The US cohort is part of the NCI-Maryland Prostate Cancer Case–Control Study and has been described previously35. Recruitment was carried out between 2005 and 2015 under the ethics approval by the Institutional Review Boards at the NCI [protocol # 05-C-N021] and the University of Maryland [protocol #0298229]35. Of the 976 cases that were recruited into the study, 489 were African Americans (US-AA) and 487 were European Americans (US-EA). For the study herein, other patient clinical information (age at diagnosis, PSA at diagnosis, TNM stage and Gleason score at diagnosis) collected from pathology reports and medical records of 202 of these US-AA and 232 US-EA cases were also available for analysis. Disease prognostic stage grouping, and risk classification followed the criteria as mentioned before for NZ cases. 486 US-AA and 548 US-EA healthy controls within the age range 47 to 92 were also recruited for the controls arm of the study. All cases and controls self-reported to be either US-AA or US-EA at an interview and signed an informed consent to participate in the study. The interview also evaluated lifestyle factors that included tobacco-smoking habits and alcohol consumption. Alcohol consumers were considered as those consuming more than 12 alcoholic beverages per year, such as beer, wine, wine coolers or liquor. At recruitment, participants were asked their current heights and weights for BMI estimation.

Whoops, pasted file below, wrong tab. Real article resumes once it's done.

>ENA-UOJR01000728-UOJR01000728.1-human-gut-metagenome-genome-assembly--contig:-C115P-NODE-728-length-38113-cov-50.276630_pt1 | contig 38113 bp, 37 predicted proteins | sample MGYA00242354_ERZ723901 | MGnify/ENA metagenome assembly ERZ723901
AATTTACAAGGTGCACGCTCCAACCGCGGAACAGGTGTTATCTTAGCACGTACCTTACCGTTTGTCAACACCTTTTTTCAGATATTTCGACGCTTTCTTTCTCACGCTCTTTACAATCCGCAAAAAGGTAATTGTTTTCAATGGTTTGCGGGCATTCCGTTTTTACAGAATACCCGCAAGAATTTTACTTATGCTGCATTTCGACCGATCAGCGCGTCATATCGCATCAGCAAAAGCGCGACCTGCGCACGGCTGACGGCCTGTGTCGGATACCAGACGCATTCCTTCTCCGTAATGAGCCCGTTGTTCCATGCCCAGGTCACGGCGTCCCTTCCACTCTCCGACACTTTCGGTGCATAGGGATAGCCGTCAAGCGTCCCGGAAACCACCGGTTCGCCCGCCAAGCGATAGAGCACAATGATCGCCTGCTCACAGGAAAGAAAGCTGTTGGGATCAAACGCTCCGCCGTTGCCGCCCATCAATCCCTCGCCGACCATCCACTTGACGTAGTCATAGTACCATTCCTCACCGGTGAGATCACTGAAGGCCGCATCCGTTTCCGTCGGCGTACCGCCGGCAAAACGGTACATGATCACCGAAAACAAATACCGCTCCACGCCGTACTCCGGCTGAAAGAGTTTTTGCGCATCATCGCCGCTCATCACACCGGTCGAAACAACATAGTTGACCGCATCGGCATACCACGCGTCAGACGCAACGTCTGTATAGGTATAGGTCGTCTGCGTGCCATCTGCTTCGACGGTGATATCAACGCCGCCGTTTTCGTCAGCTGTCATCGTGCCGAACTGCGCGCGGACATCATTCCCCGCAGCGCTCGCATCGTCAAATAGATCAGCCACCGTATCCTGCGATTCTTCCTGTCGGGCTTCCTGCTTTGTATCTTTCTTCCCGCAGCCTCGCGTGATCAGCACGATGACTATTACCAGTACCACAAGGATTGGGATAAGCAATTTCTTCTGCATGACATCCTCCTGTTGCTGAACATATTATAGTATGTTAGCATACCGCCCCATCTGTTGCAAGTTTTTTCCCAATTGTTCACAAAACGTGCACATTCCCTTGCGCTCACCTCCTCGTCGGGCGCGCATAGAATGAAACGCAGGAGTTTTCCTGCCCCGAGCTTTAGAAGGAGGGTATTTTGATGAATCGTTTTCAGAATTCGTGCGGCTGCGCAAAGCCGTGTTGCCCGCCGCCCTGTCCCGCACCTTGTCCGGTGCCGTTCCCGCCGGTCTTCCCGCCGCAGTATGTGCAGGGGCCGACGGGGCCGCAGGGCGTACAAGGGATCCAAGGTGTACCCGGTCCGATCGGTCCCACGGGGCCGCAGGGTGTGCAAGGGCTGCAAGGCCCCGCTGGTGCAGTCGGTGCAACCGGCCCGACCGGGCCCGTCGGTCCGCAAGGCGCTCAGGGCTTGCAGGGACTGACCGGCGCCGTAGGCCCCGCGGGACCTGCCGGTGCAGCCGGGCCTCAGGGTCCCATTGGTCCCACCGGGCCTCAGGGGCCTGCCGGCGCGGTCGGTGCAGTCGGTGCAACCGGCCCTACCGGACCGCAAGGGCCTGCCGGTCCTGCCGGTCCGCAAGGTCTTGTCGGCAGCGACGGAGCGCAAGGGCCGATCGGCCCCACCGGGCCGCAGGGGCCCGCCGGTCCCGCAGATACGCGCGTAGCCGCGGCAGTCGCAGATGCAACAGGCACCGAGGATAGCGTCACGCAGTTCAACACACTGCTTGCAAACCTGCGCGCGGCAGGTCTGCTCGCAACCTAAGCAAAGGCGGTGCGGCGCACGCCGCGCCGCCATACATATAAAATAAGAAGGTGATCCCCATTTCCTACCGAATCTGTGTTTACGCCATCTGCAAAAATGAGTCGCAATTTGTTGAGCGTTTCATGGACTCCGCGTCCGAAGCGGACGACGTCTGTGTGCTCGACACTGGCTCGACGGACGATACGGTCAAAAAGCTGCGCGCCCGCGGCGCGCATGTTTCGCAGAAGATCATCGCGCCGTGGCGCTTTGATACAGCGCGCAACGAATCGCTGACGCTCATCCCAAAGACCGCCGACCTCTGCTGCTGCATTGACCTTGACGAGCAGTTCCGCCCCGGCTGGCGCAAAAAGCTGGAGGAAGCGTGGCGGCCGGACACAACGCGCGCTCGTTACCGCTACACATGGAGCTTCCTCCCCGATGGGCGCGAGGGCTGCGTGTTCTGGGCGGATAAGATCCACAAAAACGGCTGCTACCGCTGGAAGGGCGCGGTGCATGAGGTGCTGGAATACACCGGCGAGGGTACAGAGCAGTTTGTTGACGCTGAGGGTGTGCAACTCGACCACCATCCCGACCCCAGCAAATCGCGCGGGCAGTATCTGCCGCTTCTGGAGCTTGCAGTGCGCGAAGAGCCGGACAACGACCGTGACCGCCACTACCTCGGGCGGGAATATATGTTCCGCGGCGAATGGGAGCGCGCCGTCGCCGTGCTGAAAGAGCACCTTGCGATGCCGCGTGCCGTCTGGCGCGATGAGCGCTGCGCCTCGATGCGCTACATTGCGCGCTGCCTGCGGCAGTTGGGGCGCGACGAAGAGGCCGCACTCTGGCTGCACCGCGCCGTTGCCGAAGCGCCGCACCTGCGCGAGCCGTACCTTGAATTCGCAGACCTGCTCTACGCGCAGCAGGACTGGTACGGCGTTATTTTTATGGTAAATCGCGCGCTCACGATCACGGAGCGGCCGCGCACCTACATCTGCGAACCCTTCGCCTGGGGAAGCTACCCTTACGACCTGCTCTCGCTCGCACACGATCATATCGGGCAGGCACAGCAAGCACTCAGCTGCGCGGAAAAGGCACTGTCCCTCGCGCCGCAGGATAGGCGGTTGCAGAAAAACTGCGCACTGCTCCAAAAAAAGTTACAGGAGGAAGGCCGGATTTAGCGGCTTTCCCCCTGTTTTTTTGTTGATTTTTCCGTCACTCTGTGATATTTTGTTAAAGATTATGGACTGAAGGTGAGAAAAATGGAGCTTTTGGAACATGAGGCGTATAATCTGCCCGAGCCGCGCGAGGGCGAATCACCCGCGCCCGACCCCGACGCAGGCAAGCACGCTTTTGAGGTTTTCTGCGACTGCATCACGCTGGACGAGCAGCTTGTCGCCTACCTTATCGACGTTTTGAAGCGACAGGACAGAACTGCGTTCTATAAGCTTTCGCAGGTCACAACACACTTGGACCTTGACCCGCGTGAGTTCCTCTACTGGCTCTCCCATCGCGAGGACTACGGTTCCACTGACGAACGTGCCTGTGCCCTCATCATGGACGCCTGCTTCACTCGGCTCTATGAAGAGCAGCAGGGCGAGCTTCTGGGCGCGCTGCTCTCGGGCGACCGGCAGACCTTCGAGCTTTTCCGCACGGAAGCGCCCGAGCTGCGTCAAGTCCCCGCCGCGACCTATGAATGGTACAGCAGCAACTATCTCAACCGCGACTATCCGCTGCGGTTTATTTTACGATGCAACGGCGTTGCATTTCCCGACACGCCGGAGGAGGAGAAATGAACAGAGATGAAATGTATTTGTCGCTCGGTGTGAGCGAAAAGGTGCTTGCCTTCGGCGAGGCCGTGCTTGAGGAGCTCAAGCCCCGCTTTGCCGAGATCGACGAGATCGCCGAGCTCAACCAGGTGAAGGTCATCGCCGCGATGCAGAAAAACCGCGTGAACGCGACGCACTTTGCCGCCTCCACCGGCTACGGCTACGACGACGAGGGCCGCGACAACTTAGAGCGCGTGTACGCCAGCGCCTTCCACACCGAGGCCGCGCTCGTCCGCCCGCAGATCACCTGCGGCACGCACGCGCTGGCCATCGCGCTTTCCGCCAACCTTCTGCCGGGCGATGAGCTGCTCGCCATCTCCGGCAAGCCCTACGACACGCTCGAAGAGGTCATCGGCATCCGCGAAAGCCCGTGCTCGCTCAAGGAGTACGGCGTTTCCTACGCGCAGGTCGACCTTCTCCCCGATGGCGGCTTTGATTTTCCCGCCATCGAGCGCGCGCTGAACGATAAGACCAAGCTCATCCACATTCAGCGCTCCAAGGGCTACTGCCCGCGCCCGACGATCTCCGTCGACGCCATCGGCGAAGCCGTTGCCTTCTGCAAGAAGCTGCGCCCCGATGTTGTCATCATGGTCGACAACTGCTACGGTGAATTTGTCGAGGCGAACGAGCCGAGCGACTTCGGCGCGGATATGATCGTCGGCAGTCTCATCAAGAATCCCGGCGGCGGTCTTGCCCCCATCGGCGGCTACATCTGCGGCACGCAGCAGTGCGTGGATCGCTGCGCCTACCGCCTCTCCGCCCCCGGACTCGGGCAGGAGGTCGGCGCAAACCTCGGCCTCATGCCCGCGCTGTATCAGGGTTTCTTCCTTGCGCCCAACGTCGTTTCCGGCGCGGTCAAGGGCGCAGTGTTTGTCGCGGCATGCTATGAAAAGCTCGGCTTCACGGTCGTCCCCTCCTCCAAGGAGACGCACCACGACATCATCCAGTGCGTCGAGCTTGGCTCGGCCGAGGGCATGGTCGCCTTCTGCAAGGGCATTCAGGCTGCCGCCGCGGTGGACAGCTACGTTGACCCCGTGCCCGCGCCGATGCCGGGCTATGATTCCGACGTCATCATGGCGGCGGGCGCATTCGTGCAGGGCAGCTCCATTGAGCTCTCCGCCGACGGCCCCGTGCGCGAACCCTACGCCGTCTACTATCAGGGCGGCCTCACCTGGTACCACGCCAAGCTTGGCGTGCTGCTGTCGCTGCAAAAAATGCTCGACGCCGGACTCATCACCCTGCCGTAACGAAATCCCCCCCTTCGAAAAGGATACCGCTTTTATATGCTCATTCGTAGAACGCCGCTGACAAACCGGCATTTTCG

Taiwanese patient cohorts
645 patients with advanced prostate cancer who were on androgen-deprivation therapy (ADT) (TW1 cohort); and 643 patients with localized prostate cancer who underwent RP as initial treatment (TW2 cohort) were recruited between 1995 and 2009. Recruitments were made from three medical centres in Taiwan: Kaohsiung Medical University Hospital, Kaohsiung Veterans General Hospital, and National Taiwan University Hospital, as previously described36,37. According to these authors, all TW1 patients have been treated with ADT either with orchiectomy or with luteinizing hormone—releasing hormone agonist, with or without anti-androgen, and were prospectively monitored to evaluate the efficacy of ADT. TW2 patients were treated with RP as initial therapy for localized prostate cancer. Recruitment was carried out under the ethics approval by the Kaohsiung Medical University Hospital (IRB # KMUHIRB-2013132), with informed and signed consent of the patients. At recruitment, patient heights and weights were measured for BMI estimation. Tobacco smoking and alcohol consumption data was not available for these cohorts. Baseline clinical-pathological characteristics (age, PSA level, Gleason score and TNM stage at diagnosis) were collected from patient records. The TNM T2 sub-stage classifications (T2a, T2b and T2c) were not available for the Taiwan cohorts. Although prostate cancer risk status in TW men followed criteria mentioned before under NZ cases, a variation was employed to categorize men carrying TNM stage of T2. Therefore, patients recording a PSA at diagnosis < 20 ng/ml or a Gleason sum score < 8 with a ≤ T2 stage were considered as carrying the AJCC prognostic stage grouping < IIB (low-risk disease). TW men with a T3 or T4 stage, or PSA level of ≥ 20 ng/ml, or a Gleason sum score of ≥ 8 with stage 2 were considered as carrying the prognostic stage grouping ≥ IIB (high-risk disease).